Syria: Why the personality cult there can be a problem

So, dad tells about the war, Stromberg would say, because office is also war. But this is really about the war now, about the time before the war, to be exact. It's Autumn 2009, I'm a student in a Syria that was already “Al-Assad” Syria, as it stood on some posters that hung large and conspicuous in the streets and in the football stadiums. They showed the young President Bashar al-Assad, whom many today regard internationally as a bad dictator, as he kindly looked down from the posters to his children – his people -, smiled and waved. His own father had died only a few years before, and so Assad Junior suddenly became president himself, in good old family tradition.

Sincere affection or fear of intelligence?

There were statues of Assad senior in the country, as well as statues of Muammar Gaddafi in Libya and statues of Saddam Hussein in Iraq. Even today, the personality cult is fully developed in other countries, for example, when Vladimir Putin rides his bare-chested through the Siberian steppe or Greens chief Robert Habeck strokes a cow with his shirt unbuttoned and daring hair. Behind it is also such a dissatisfaction with the circumstances and a promise of salvation as the classic marriage swindler. Only that with the dictators still secret services are added.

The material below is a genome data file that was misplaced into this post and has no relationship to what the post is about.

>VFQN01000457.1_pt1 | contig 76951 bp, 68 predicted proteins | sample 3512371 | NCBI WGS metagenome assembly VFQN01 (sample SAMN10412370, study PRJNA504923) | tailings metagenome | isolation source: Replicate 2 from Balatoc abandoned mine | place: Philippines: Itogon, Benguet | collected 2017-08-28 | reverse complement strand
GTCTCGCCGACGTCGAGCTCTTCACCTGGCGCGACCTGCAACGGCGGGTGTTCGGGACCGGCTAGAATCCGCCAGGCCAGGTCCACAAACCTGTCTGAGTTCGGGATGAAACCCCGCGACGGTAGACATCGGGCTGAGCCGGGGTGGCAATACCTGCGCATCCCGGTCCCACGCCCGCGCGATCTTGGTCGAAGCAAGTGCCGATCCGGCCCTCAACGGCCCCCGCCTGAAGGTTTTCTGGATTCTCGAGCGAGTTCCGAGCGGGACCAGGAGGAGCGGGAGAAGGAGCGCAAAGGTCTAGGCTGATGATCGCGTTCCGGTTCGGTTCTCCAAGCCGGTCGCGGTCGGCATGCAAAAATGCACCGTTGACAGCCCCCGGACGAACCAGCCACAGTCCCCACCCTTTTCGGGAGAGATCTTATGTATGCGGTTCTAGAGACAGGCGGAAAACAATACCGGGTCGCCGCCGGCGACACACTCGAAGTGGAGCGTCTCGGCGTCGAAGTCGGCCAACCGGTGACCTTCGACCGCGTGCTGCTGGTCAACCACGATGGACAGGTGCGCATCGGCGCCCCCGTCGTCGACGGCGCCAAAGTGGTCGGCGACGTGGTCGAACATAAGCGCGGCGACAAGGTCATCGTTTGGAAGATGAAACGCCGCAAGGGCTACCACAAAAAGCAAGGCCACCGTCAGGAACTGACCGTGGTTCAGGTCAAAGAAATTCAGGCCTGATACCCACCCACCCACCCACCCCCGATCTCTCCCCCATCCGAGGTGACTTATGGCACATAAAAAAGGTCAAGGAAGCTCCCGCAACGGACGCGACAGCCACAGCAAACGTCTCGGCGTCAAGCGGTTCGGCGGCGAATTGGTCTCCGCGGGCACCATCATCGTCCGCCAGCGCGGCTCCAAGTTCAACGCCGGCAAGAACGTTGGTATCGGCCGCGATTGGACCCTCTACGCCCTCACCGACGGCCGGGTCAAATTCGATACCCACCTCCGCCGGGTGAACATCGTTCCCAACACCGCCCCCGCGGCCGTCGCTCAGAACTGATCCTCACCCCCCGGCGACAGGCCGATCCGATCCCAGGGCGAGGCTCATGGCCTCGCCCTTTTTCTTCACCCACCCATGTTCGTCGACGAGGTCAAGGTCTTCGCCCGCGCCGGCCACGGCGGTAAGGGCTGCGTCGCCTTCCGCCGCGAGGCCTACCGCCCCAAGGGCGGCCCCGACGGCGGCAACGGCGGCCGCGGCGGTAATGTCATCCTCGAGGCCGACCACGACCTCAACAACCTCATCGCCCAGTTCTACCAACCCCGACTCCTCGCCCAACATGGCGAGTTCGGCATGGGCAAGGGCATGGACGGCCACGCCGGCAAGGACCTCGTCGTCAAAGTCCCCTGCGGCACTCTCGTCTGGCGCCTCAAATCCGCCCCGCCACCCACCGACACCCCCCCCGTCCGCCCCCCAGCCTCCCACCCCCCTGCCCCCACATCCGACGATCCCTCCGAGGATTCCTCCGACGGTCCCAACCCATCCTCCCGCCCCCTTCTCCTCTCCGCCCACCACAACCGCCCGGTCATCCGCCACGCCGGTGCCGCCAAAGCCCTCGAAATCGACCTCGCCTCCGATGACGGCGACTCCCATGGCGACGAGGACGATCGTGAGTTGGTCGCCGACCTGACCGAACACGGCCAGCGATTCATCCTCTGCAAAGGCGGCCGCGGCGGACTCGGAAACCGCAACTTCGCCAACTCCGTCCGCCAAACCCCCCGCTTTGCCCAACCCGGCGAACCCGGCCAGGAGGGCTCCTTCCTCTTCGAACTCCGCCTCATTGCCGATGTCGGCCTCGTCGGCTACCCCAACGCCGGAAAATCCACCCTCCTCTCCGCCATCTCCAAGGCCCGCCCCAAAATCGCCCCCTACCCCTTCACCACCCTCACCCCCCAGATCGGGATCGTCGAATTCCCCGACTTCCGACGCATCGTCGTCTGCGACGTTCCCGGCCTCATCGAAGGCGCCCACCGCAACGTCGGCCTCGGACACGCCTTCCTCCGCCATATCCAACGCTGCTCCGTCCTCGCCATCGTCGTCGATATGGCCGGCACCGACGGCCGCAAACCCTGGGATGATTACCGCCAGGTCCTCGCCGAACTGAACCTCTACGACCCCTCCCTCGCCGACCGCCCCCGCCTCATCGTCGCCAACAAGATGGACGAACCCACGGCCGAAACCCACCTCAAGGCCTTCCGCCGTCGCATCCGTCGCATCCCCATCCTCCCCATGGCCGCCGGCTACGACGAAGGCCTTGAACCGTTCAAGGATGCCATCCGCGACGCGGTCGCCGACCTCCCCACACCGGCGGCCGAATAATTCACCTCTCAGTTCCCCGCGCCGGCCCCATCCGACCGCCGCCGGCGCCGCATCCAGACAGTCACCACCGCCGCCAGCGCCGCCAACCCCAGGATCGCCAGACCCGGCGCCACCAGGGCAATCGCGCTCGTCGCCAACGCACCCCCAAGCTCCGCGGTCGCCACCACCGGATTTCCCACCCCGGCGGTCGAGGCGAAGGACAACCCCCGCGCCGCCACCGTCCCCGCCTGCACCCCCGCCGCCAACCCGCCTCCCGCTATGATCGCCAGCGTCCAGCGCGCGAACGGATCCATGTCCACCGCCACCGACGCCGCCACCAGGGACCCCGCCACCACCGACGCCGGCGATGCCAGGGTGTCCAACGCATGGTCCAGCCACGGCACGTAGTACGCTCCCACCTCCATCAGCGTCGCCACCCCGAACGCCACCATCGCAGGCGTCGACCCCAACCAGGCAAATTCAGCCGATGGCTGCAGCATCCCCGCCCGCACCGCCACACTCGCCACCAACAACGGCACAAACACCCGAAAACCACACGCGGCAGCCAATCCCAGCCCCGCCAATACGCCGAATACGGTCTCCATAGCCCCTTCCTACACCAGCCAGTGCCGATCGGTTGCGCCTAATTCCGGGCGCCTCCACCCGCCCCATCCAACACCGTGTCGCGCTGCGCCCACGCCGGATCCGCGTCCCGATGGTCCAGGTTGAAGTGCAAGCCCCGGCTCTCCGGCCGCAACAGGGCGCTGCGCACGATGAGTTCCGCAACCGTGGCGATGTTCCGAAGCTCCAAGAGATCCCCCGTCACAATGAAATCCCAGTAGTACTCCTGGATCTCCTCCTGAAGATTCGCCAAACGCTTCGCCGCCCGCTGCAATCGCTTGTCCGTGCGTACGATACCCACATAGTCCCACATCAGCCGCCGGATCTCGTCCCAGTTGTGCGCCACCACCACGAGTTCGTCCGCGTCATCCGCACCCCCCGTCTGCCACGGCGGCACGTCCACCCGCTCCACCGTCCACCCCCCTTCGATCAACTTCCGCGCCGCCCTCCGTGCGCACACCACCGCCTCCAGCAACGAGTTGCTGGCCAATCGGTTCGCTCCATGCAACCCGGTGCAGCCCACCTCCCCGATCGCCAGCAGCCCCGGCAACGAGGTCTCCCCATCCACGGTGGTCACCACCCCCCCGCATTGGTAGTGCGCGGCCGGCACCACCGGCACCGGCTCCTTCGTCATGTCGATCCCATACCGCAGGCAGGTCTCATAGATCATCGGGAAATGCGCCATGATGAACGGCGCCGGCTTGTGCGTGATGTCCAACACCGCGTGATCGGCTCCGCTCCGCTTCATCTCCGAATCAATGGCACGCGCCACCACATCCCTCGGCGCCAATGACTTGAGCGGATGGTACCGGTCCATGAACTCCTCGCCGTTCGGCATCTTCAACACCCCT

It was therefore difficult for me to explain the love of my Syrian landlady for Assad. Was it a sincere affection or a fear of the power apparatus? Anyway, she was so close that she did not let him come to him. Nothing that became a problem on the toilet.

The president image was always cut out

For the great problem of Madame Hayat, as she always used to call herself, was also her pronounced stinginess. We lived in a wonderful old house in the old town of Damascus. In the yard stood an orange tree at a well. The students' rooms were all around.

But in the winter there was no oil for the stoves – I say, Daddy tells me about the war – and no toilet paper either. At night you had to scurry across the yard in the dark, draw a little water from the well, if you wanted to go to the bathroom. But basically, Mme Hayat had a good heart and hung old newspapers on a nail for the necessities. But feces on the face of the nation's father? Impossible! So she carefully cut out of every piece of paper all the pictures that showed the President. In the end, only scraps remained.

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